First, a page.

When inflammation builds up in the body, it can cause the body to struggle to fight off that inflammation. If the skin is healthy, it can help release those toxins so that the body does not have to work so hard to rid itself of them.

3. Reduces Cellulite

Everyone hates cellulite, and it seems to be so hard to lose. Cellulite is the appearance of cottage cheese skin predominantly seen on the legs, butt, stomach and back of the arms. It’s often caused by fluid retention, lack of circulation, weak collagen structure and increased body fat, in addition to hormonal imbalances, medical conditions, genetics, poor diet and toxicity.

Cellulite is most common in adolescent and adult women, but men can have it, too. While there are many claims to treatments, dry brushing may help stimulate the cells and break down toxins from beneath the skin — since research showed that lymphatic system stimulation can improve cellulite — which may act as a natural remedy for cellulite and even reduce the appearance of stretch marks. (You can also try this DIY coffee scrub for cellulite.)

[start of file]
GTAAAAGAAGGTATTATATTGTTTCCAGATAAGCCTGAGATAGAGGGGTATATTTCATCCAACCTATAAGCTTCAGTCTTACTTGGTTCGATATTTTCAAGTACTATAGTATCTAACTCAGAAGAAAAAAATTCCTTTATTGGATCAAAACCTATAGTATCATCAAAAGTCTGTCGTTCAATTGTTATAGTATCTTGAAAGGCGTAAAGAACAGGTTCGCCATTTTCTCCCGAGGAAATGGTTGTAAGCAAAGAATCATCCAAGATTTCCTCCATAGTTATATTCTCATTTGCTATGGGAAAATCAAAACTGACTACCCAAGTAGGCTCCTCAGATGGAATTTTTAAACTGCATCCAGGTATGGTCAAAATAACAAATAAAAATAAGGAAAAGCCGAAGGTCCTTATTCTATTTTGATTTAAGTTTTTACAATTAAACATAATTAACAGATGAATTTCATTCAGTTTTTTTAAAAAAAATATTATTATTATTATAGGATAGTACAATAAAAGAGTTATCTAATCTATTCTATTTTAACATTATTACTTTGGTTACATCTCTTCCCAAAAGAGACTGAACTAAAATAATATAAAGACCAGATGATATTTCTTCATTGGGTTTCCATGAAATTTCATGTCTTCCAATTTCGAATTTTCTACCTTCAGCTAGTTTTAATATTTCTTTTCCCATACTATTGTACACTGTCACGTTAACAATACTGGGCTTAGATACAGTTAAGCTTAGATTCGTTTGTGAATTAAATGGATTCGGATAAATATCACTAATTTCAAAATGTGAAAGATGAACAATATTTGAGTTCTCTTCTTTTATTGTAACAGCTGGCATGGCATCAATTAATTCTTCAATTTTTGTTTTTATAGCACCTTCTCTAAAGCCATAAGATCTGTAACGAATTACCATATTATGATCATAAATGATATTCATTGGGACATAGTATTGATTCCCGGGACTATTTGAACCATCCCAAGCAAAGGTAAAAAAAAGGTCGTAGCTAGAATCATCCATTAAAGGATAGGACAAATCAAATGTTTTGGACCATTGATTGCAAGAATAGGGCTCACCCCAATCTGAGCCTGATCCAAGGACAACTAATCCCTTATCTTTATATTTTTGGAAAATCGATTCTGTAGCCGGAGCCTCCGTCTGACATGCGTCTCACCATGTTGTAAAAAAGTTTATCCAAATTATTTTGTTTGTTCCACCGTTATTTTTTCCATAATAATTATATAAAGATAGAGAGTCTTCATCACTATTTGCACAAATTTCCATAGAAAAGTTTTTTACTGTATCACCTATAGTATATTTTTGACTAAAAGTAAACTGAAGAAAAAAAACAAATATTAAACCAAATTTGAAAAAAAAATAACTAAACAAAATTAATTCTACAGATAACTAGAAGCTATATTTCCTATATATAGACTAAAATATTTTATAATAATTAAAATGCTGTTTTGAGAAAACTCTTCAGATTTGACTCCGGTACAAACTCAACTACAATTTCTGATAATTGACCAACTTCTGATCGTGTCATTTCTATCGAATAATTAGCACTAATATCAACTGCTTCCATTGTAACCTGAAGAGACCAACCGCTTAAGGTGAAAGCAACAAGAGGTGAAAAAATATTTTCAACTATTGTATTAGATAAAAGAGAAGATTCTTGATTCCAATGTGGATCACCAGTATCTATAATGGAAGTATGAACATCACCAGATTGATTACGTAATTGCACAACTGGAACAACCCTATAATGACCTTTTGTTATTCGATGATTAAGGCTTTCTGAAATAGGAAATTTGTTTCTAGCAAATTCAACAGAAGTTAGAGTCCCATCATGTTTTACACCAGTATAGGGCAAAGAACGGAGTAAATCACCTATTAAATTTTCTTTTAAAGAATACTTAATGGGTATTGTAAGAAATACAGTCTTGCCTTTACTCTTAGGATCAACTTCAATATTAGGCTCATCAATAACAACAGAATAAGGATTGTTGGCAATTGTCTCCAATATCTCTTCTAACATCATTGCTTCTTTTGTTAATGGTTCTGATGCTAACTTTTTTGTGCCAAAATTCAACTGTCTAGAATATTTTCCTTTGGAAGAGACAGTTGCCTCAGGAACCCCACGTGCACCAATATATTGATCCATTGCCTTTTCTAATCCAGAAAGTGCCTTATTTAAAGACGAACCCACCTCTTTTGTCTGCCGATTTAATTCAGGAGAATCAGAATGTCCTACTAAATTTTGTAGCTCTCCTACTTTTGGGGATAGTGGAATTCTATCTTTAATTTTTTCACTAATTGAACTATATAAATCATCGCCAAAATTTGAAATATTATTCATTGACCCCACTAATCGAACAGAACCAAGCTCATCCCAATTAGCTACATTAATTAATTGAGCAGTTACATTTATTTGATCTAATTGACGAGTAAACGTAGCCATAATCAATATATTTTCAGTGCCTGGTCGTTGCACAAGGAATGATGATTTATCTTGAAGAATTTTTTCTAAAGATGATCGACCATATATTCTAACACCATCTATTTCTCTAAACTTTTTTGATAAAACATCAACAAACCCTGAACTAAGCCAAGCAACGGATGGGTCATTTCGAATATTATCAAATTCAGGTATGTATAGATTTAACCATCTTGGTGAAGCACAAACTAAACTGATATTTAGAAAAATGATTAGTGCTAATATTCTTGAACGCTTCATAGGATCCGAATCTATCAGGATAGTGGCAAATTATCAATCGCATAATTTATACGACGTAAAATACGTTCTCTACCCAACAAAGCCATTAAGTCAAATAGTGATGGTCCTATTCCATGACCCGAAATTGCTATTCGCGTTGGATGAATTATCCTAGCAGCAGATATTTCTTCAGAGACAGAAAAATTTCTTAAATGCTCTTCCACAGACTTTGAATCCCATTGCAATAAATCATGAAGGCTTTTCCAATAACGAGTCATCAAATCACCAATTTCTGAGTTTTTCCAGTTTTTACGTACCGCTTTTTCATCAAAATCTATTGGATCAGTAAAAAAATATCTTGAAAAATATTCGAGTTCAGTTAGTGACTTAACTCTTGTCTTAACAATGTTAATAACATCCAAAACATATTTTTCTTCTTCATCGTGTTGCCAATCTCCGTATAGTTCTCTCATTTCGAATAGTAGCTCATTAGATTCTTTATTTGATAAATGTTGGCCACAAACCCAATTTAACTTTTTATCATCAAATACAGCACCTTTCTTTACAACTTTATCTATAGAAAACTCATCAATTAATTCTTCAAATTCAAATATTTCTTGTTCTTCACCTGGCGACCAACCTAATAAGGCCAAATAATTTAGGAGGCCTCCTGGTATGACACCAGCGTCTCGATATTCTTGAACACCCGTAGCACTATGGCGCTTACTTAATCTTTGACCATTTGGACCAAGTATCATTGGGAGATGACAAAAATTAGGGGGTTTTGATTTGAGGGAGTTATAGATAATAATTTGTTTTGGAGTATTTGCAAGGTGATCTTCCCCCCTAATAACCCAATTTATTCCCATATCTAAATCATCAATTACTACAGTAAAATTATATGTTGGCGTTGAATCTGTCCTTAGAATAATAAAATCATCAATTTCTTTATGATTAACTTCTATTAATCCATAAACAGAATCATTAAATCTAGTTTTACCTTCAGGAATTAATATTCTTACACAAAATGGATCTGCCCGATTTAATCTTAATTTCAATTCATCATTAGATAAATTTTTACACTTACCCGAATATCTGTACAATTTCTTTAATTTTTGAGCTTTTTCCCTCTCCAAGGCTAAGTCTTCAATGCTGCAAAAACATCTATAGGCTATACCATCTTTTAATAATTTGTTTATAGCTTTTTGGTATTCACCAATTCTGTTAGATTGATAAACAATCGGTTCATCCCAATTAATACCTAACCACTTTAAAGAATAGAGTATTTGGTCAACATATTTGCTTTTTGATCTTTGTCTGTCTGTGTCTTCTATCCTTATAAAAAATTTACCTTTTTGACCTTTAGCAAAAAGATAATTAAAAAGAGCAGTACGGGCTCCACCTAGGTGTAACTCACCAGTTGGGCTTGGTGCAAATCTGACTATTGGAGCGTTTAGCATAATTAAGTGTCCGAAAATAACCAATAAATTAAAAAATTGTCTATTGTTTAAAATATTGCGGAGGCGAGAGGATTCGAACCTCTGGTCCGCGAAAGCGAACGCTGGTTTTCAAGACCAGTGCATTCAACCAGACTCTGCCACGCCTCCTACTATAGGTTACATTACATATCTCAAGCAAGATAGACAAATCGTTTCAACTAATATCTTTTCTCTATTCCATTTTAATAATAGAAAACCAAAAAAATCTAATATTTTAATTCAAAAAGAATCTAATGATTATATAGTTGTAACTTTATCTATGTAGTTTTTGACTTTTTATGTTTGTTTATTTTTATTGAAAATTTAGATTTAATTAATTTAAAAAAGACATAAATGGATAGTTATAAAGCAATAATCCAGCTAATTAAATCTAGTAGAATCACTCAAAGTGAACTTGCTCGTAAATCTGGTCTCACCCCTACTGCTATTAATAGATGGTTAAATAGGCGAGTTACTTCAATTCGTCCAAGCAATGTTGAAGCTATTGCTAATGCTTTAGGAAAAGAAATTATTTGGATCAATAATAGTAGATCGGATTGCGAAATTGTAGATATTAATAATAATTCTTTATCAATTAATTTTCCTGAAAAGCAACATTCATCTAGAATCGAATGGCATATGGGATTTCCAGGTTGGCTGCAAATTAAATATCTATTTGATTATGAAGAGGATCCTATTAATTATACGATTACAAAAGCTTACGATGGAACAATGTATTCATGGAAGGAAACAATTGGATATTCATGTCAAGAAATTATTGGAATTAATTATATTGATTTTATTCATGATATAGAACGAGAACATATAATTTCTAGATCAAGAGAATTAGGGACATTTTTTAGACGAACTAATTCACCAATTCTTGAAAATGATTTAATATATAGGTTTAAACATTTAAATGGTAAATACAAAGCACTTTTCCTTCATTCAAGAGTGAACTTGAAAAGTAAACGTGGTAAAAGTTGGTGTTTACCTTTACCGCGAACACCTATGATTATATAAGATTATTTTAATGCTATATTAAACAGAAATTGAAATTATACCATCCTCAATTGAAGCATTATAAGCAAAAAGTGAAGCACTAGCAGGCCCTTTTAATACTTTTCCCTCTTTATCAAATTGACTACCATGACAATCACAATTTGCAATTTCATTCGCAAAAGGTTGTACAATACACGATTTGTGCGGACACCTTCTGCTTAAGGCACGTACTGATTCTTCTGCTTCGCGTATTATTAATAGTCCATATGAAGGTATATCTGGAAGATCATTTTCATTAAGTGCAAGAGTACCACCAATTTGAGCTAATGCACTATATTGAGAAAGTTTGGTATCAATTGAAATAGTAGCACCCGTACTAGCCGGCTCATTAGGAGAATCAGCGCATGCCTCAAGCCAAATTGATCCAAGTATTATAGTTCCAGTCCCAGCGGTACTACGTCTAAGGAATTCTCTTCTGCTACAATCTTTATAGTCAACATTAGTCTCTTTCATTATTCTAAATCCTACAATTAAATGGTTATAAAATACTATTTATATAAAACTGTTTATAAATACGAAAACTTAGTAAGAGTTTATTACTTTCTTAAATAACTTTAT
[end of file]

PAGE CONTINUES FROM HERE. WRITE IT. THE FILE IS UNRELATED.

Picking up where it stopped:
4. Unclogs Pores

Dr. Cynthia Thaik, MD, a Harvard-trained cardiologist and author of “Your Vibrant Heart” tells us that, over time, your pores can get clogged with dead skin cells, pollutants and cosmetics. This causes the liver and kidneys to work really hard to get rid of impurities.

Dry skin brushing unclogs your skin’s pores and helps your skin absorb more nutrients, which promotes healthy skin and allows those toxins to release a bit easier.

5. Offers Stress Relief

Another benefit of dry brushing is that it’s similar to massage in decreasing stress, which is great for your health by eliminating anxiety. A study reported that whole body massage was effective in reducing anxiety and stabilizing vital signs of patients with acute coronary disorders. Dry brushing is similar to massage in helping you relax, yet is far cheaper since you can do it yourself.

Much like a hand massage, dry brushing can provide much needed natural stress relief. When you are less stressed, your body heals much faster from any disease-causing inflammation that it may have.

Did you know that 75 percent to 90 percent of all doctors office visits are related to conditions caused by stress? When you are stressed, it causes changes in the hormones that can increase inflammation and trigger various other problems.

If you experience stress over a long period of time, it can be dangerous and is capable of increasing the risk for:

  • heart disease
  • diabetes
  • weight gain or obesity
  • mental disorders
  • autoimmune diseases